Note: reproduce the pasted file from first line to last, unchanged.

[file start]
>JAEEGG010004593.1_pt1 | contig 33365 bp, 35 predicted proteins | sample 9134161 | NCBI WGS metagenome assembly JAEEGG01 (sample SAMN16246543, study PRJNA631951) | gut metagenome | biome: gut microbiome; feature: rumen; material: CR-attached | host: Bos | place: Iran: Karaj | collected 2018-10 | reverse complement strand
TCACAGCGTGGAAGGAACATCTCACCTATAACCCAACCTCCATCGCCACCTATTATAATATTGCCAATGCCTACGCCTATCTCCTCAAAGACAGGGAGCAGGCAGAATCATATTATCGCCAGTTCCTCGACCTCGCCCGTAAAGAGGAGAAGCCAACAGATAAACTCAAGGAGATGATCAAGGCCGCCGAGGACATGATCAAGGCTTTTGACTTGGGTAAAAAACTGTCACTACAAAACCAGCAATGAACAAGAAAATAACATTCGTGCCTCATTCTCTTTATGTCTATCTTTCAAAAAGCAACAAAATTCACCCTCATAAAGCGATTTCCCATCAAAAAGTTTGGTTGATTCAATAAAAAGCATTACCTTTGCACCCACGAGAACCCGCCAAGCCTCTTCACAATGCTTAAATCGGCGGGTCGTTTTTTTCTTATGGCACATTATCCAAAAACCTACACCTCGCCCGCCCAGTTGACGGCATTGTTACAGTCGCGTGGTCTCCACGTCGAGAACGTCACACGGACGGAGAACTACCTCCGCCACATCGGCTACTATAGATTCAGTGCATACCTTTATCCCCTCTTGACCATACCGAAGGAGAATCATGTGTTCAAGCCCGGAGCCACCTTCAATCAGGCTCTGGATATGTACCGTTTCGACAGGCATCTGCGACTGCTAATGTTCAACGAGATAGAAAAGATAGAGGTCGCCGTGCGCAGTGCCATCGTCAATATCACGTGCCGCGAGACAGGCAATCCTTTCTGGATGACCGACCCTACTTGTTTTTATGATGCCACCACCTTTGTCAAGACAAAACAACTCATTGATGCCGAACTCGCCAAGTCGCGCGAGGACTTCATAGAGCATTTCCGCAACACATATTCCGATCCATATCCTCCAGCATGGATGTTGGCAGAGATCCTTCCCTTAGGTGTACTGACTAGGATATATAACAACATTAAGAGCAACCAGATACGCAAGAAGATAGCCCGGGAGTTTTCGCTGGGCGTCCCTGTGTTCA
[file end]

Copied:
>JAEEGG010004593.1_pt1 | contig 33365 bp, 35 predicted proteins | sample 9134161 | NCBI WGS metagenome assembly JAEEGG01 (sample SAMN16246543, study PRJNA631951) | gut metagenome | biome: gut microbiome; feature: rumen; material: CR-attached | host: Bos | place: Iran: Karaj | collected 2018-10 | reverse complement strand
TCACAGCGTGGAAGGAACATCTCACCTATAACCCAACCTCCATCGCCACCTATTATAATATTGCCAATGCCTACGCCTATCTCCTCAAAGACAGGGAGCAGGCAGAATCATATTATCGCCAGTTCCTCGACCTCGCCCGTAAAGAGGAGAAGCCAACAGATAAACTCAAGGAGATGATCAAGGCCGCCGAGGACATGATCAAGGCTTTTGACTTGGGTAAAAAACTGTCACTACAAAACCAGCAATGAACAAGAAAATAACATTCGTGCCTCATTCTCTTTATGTCTATCTTTCAAAAAGCAACAAAATTCACCCTCATAAAGCGATTTCCCATCAAAAAGTTTGGTTGATTCAATAAAAAGCATTACCTTTGCACCCACGAGAACCCGCCAAGCCTCTTCACAATGCTTAAATCGGCGGGTCGTTTTTTTCTTATGGCACATTATCCAAAAACCTACACCTCGCCCGCCCAGTTGACGGCATTGTTACAGTCGCGTGGTCTCCACGTCGAGAACGTCACACGGACGGAGAACTACCTCCGCCACATCGGCTACTATAGATTCAGTGCATACCTTTATCCCCTCTTGACCATACCGAAGGAGAATCATGTGTTCAAGCCCGGAGCCACCTTCAATCAGGCTCTGGATATGTACCGTTTCGACAGGCATCTGCGACTGCTAATGTTCAACGAGATAGAAAAGATAGAGGTCGCCGTGCGCAGTGCCATCGTCAATATCACGTGCCGCGAGACAGGCAATCCTTTCTGGATGACCGACCCTACTTGTTTTTATGATGCCACCACCTTTGTCAAGACAAAACAACTCATTGATGCCGAACTCGCCAAGTCGCGCGAGGACTTCATAGAGCATTTCCGCAACACATATTCCGATCCATATCCTCCAGCATGGATGTTGGCAGAGATCCTTCCCTTAGGTGTACTGACTAGGATATATAACAACATTAAGAGCAACCAGATACGCAAGAAGATAGCCCGGGAGTTTTCGCTGGGCGTCCCTGTGTTCA